Spring 2018, Volume 24

Fiction by Bill Thompson

Suicide Blues

I decided to kill myself on a Thursday. It had been on my mind in a vague way for several weeks. It was an afternoon in the fall, probably the end of October. I remember that much. Dark was coming early, and the afternoon had that faded look of coming winter. I was kicking leftover leaves from the autumn cleanup as I realized what I was going to do.

I was fourteen, and didn’t know much—if you didn’t count the books I read. I thought about all the ways to kill myself, but none of the obvious ones appealed. I had been reading Hemingway that summer, and I knew he’d shot himself. I didn’t have a gun, of course. The only person I knew who did was Mr. Hamilton down the street, and he was a hunter.

He showed me his gun collection once. My mother and I were visiting—mostly my mother was visiting Mrs. Hamilton, and I suppose the old man thought I’d be interested. His guns were in a locked, glass case in the basement. He led me downstairs, then lectured me for ten minutes on holding the rifle he took from the case.

“That one’s for hunting white-tail,” he said.

I knew he meant deer. “Where are the bullets?” I asked, impulsively, looking up from the rifle.

Mr. Hamilton was not a man who smiled easily. “In the garage,” he said, eyeing me with a frown. “You never keep your guns and your ammunition in the same place.”

So shooting myself was out of the question. I suppose I could have cut my wrists—the kitchen had knives of every variety. But that didn’t seem like an option either; I didn’t like the sight of my own blood.

I had read or heard about other methods—throwing oneself in front of a car or bus, lying down on some train tracks, or jumping from a building or bridge. Of those options, the bridge was the most appealing. I could take the bus down to the High Level at night, and I could just jump off. Seemed easy enough. However, getting out of the house in the middle of the night without my mother knowing would be a feat in itself.

I put that one aside as a possibility. There was my Uncle Gene, of course—my Uncle Gene on my mother’s side who had killed himself with an overdose of pills. I wished I could remember what he had taken, but I don’t think anyone ever said. The story was part of family history—Uncle Gene, a quiet, modest man who taught English at a high school, who one weekend during the summer washed down some pills with half a bottle of whiskey. Uncle Gene was unmarried, and my Aunt Fran found him the following Monday after he failed to show for a family dinner.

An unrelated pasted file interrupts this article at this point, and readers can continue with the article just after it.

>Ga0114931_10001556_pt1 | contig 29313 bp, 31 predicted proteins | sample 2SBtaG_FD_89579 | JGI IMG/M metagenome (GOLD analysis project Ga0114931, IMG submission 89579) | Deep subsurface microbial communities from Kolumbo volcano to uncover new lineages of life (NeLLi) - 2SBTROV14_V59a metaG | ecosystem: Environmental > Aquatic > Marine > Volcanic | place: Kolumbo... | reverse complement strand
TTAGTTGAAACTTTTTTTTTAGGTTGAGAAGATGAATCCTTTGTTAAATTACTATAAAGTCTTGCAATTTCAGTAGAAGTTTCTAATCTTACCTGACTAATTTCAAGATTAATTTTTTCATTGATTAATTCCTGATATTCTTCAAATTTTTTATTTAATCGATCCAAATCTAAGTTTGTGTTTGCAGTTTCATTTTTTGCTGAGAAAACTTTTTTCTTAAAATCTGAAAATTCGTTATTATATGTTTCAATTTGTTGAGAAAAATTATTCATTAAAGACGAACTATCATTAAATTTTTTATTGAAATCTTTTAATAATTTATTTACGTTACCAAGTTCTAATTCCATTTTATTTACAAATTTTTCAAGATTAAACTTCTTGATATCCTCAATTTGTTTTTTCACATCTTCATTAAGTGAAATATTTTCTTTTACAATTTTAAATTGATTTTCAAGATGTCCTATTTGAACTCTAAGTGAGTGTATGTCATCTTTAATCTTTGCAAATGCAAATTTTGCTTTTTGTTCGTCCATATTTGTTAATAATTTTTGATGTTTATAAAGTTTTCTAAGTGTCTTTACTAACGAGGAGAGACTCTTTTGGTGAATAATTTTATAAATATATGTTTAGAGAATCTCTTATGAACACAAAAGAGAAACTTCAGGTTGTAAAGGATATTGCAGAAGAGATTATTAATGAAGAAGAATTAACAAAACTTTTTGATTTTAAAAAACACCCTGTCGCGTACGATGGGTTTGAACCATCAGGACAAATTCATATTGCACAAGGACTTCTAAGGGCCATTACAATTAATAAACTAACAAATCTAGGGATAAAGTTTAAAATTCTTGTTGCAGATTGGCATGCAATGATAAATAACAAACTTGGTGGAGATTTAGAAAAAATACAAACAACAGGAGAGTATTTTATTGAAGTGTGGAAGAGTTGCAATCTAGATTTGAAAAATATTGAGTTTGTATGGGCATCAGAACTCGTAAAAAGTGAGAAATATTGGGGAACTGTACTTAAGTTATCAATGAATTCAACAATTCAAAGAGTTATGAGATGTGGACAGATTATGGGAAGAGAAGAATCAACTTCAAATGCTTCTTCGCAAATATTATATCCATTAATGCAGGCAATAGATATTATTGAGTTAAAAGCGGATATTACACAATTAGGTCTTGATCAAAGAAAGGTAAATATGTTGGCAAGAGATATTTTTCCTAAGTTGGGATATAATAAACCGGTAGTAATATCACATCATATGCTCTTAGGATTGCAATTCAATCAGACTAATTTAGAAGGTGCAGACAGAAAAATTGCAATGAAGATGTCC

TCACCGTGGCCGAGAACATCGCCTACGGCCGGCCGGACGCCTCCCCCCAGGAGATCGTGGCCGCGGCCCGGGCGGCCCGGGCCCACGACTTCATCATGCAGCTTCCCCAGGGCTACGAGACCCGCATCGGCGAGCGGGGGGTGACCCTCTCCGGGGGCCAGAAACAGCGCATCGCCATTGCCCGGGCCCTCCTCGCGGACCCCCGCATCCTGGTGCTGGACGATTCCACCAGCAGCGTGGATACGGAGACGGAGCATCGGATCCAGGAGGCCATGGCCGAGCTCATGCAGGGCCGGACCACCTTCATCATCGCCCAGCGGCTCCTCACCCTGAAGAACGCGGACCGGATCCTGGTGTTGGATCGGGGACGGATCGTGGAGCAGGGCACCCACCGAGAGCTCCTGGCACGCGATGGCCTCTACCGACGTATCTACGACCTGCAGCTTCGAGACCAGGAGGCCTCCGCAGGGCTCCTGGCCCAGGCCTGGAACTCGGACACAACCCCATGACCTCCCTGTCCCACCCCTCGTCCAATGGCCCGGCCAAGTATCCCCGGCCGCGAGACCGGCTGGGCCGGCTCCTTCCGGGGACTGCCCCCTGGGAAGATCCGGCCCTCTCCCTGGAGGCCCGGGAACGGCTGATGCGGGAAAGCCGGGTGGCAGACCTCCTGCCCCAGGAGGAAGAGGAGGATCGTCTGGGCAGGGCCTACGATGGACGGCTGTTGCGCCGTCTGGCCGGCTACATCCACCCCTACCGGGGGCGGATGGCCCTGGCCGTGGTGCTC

I was home by this time. The overdose option seemed the most promising, and I went into the bathroom to check the medicine cabinet: Band-Aids, rubbing alcohol, Benylin—all the stuff you would expect to find in a medicine cabinet, but nothing that seemed helpful in my attempted suicide.

There—I had said the word, at least to myself. I hadn’t even thought the word to that point. I wondered if Uncle Gene had used the word or thought consciously that he was committing suicide when he took those pills.

It was such a strange word—suicide. I closed the door to the medicine cabinet and went in search of a dictionary. I looked it up.

Suicide (noun).

  1. The act of intentionally or voluntarily taking one’s own life
  2. A person who commits suicide.

Well, I already knew that. I said it over in my head—I am going to commit suicide. It sounded weird. I am going to kill myself. That sounded better.

I put the dictionary back on the desk in the living room and went back to the bathroom. I looked in the medicine cabinet once more. I could always buy something, but they knew me at the drugstore down the street, so I’d have to go to the one up the avenue.

Then I spotted the bottle of aspirin. Hadn’t I heard something at school: that drinking Coke with aspirin would kill you—if you took enough aspirin as you drank the Coke? I remembered some girls talking about it in the cafeteria. I always sat near the girls while I ate my lunch, and they never seemed to mind.

That’s what I’ll do, I thought. I will kill myself with aspirin and Coke.

I had to wait almost a week before I could make the attempt. I never thought much in that week about why I wanted to kill myself. I didn’t think about it much. I mostly thought about the sense of relief I felt in the knowledge I was going to commit suicide. I couldn’t explain it then, but it gave me a perverse sort of hope, which I knew didn’t make sense. All that week I felt better—happier, more in control.


Only years later, in my thirties, working as a web content writer for a university, and after a disastrous relationship with a woman that sent me into therapy, was I able to talk about that time as a fourteen-year-old: my ever-present sense of despair—feeling alone, cut off, alien, unliked, and somehow cheap, just as though I could be thrown out like an old pair of shoes.

“I tried to kill myself when I was fourteen, you know.” I said this to my mother with a forced sort of casualness. It was a quiet evening in June—a Sunday. I usually visited my mother on Sundays.

My mother looked at me, stoically, I thought. It was hard to read her response. She took a sip from the glass of red wine she held.

“Why?” she asked, carefully, her voice betraying both the desire to know and the need not to acknowledge my words.

I’ve discovered this about people. They don’t like to hear that you want to kill yourself. I get it—they want to hear you’re thinking of traveling, or have a new hobby, or maybe a new significant other. They don’t want to hear you’re thinking of killing yourself because it puts them in an uncomfortable position—morally, mostly. If they know you want to kill yourself, then they feel obligated to say something:

That’s terrible.

       I’m sorry, but you don’t want to do that.

       Think of your family.

       Think of the life you have to live.

       And, are you seeking professional help?

I don’t go around telling people I want to kill myself—I haven’t felt that way since I was fourteen. But I think about it sometimes, because of what I tried to do, and because of my Uncle Gene, but it’s a topic most people don’t want to hear about. Even my therapist twitched when I brought it up.

“It’s hard to explain,” I said to my mother. “At least why, I mean.”